How Chili’s is reimagining the digital guest experience
In the mood for some Tex-Mex but want to avoid any pesky human interaction? Chili’s has your back.
At the chain, you can browse, order and even pay for your meal using a digital tablet at its restaurants. If you want pickup, you can order from the Chili’s app on your smartphone or tablet, track your order in real time and skip the line. Now, it is planning to let its customers pay for meals as part of Amex’s Plenti loyalty program.
“Over the past few years, we have made a sizeable investment in building the right teams and infrastructure to deliver an optimal digital experience to our guests,” said Wade Allen, vp of digital innovation and customer engagement at Chili’s. “All the technology we have brought in is centered around enhancing and amplifying the personal experience our restaurants already provide.”
The casual dining chain has been spearheading a major digitization drive in its restaurants since 2013, when it first tested out the Ziosk tablets across some of its restaurants. The tablets, which were eventually rolled out in 2014, let customers order their meals and pay for them through a screen across 70,000 Chili’s tables nationwide. The brand also unveiled a new loyalty program called “My Chili’s Rewards” last year, combining technology, personalization and gamification to make earning and redeeming points an engaging experience.
For Allen, reinventing the dining experience is necessary not only to improve operational efficiency in Chili’s restaurants, but to also connect the brand better with customers.
“Guests’ expectations are changing; they want an increasingly seamless and personalized experience: ‘How many points do I have? What can I redeem them for? How does the menu appeal to my tastes?’” Allen said. “What we’re trying to do is figure out what the modern iteration of casual dining looks like.”
So far, the efforts have borne fruit: The brand saw over 4.2 million customers participate in the first six months of the loyalty program that launched last year. It has also seen the efficiency of its operations improve since the tabletop Ziosk tablets launched in 2014. Three-quarters of its credit card sales now come from Ziosk, while approximately a quarter of guests also use the tablets to complete Chili’s various surveys — helping it get real-time feedback which it then uses to implement further changes.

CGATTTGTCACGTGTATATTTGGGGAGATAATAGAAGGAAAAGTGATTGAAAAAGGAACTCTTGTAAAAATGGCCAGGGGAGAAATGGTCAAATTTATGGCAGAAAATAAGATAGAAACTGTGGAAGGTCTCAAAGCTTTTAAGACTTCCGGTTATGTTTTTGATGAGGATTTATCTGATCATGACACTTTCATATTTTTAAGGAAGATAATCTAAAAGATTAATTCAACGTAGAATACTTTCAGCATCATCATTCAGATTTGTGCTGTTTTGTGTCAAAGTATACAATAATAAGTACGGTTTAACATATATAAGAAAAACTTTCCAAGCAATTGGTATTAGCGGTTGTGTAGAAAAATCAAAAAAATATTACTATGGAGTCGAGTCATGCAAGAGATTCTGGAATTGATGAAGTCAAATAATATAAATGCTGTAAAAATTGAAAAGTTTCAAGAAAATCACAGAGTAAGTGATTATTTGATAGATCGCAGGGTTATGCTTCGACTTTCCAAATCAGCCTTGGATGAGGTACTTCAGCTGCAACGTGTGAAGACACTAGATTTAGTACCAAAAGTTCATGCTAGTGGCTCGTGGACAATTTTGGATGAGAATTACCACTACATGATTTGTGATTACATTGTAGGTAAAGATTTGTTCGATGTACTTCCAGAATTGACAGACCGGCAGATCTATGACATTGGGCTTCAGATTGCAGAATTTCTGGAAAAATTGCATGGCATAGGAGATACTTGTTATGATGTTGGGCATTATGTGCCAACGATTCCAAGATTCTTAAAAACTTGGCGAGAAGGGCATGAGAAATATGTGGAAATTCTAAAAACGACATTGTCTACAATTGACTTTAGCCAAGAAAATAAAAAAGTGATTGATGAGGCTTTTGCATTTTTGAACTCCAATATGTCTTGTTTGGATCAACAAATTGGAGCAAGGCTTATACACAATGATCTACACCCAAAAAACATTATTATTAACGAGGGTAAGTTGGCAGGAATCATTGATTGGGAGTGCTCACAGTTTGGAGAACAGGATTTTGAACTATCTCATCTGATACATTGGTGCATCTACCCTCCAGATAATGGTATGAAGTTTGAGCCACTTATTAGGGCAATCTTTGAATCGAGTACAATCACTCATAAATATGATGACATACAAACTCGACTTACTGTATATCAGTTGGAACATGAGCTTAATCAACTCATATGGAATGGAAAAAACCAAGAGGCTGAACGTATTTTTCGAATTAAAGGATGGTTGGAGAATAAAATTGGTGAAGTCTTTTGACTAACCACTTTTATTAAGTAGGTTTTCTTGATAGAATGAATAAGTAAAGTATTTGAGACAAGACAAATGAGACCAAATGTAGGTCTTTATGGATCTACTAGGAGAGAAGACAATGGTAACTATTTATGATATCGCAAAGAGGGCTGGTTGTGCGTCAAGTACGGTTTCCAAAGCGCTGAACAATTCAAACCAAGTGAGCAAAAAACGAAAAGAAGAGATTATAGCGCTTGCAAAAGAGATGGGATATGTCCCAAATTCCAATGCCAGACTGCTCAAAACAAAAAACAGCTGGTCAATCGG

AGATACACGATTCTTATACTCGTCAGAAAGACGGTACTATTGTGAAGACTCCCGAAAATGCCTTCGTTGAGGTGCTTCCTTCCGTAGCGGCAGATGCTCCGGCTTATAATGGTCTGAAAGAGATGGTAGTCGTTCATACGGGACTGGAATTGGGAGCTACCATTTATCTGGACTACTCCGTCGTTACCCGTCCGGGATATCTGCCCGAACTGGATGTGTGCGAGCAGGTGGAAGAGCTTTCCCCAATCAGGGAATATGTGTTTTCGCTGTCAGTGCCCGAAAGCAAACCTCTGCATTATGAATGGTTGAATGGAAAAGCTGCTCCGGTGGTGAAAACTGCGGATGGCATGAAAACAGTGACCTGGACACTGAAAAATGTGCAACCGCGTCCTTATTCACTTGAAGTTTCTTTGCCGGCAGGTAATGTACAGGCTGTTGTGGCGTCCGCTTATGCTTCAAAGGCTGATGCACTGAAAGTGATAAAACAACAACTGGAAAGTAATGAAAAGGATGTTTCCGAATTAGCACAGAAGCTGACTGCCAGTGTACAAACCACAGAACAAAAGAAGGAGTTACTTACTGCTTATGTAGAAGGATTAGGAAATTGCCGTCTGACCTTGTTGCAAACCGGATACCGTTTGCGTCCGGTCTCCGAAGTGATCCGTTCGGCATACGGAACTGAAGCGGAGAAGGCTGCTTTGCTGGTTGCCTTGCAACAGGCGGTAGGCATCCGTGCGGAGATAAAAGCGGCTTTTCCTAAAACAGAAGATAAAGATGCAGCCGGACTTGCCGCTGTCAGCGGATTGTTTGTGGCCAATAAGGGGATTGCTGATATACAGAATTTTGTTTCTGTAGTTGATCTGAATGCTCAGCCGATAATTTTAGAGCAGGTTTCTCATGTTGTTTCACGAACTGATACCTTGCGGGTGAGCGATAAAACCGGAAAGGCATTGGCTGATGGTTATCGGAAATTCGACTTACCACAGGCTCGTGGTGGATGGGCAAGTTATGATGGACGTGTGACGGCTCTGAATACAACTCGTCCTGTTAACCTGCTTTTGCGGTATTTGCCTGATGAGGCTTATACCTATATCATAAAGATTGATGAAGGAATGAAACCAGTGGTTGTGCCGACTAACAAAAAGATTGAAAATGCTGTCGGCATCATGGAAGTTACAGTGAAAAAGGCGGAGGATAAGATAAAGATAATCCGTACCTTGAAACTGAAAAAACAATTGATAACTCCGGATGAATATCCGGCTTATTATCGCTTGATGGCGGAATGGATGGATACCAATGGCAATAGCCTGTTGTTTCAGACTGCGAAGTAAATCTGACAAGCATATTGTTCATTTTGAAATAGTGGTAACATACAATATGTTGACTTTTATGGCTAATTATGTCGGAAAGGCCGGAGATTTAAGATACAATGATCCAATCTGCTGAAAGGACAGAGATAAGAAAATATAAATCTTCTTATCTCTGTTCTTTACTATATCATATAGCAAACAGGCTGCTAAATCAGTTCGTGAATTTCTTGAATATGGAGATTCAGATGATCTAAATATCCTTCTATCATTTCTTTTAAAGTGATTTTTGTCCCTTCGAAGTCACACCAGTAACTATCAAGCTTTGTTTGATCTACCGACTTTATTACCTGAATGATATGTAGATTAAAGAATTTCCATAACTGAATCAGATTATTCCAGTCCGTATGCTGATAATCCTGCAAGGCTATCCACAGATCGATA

Last week, Chili’s became the first restaurant to join Amex’s multi-brand loyalty program Plenti. Through the partnership, Chili’s guests will now be able to earn and redeem points across multiple brands including Macy’s and RiteAid, among others — irrespective of their credit card or payment system. The brand is also set to overhaul its online ordering in the upcoming few months.
“Chili’s definitely has an edge over its competitors because they were the first to utilize these tabletop tablets,” said Lauren Hallow, associate editor, concept analyst at Technomic. “Data shows that they have the highest penetration for automated service usage among others including Applebee’s, McDonald’s and Olive Garden.”
These various digital initiatives also give Chili’s access to a huge swath of data, which it can then use to better segment and target its consumer base. The more its surveys and apps are able to track consumers’ eating choices and spending habits, the better it can customize loyalty programs, offers and ad targeting.
It was through data mining, for instance, that it got the insight that modern consumers prefer fresh ingredients and recipes and streamlined its menu to introduce the “Fresh Tex, Fresh Mex” range. It has also started making guacamole live at consumers’ tables, catering to millennial perceptions of food being an experience, dubbing it “food theater at the table.”
“Data is a critical piece of this whole exercise,” said Allen. “The more we know about them, the better we can cater to them.”
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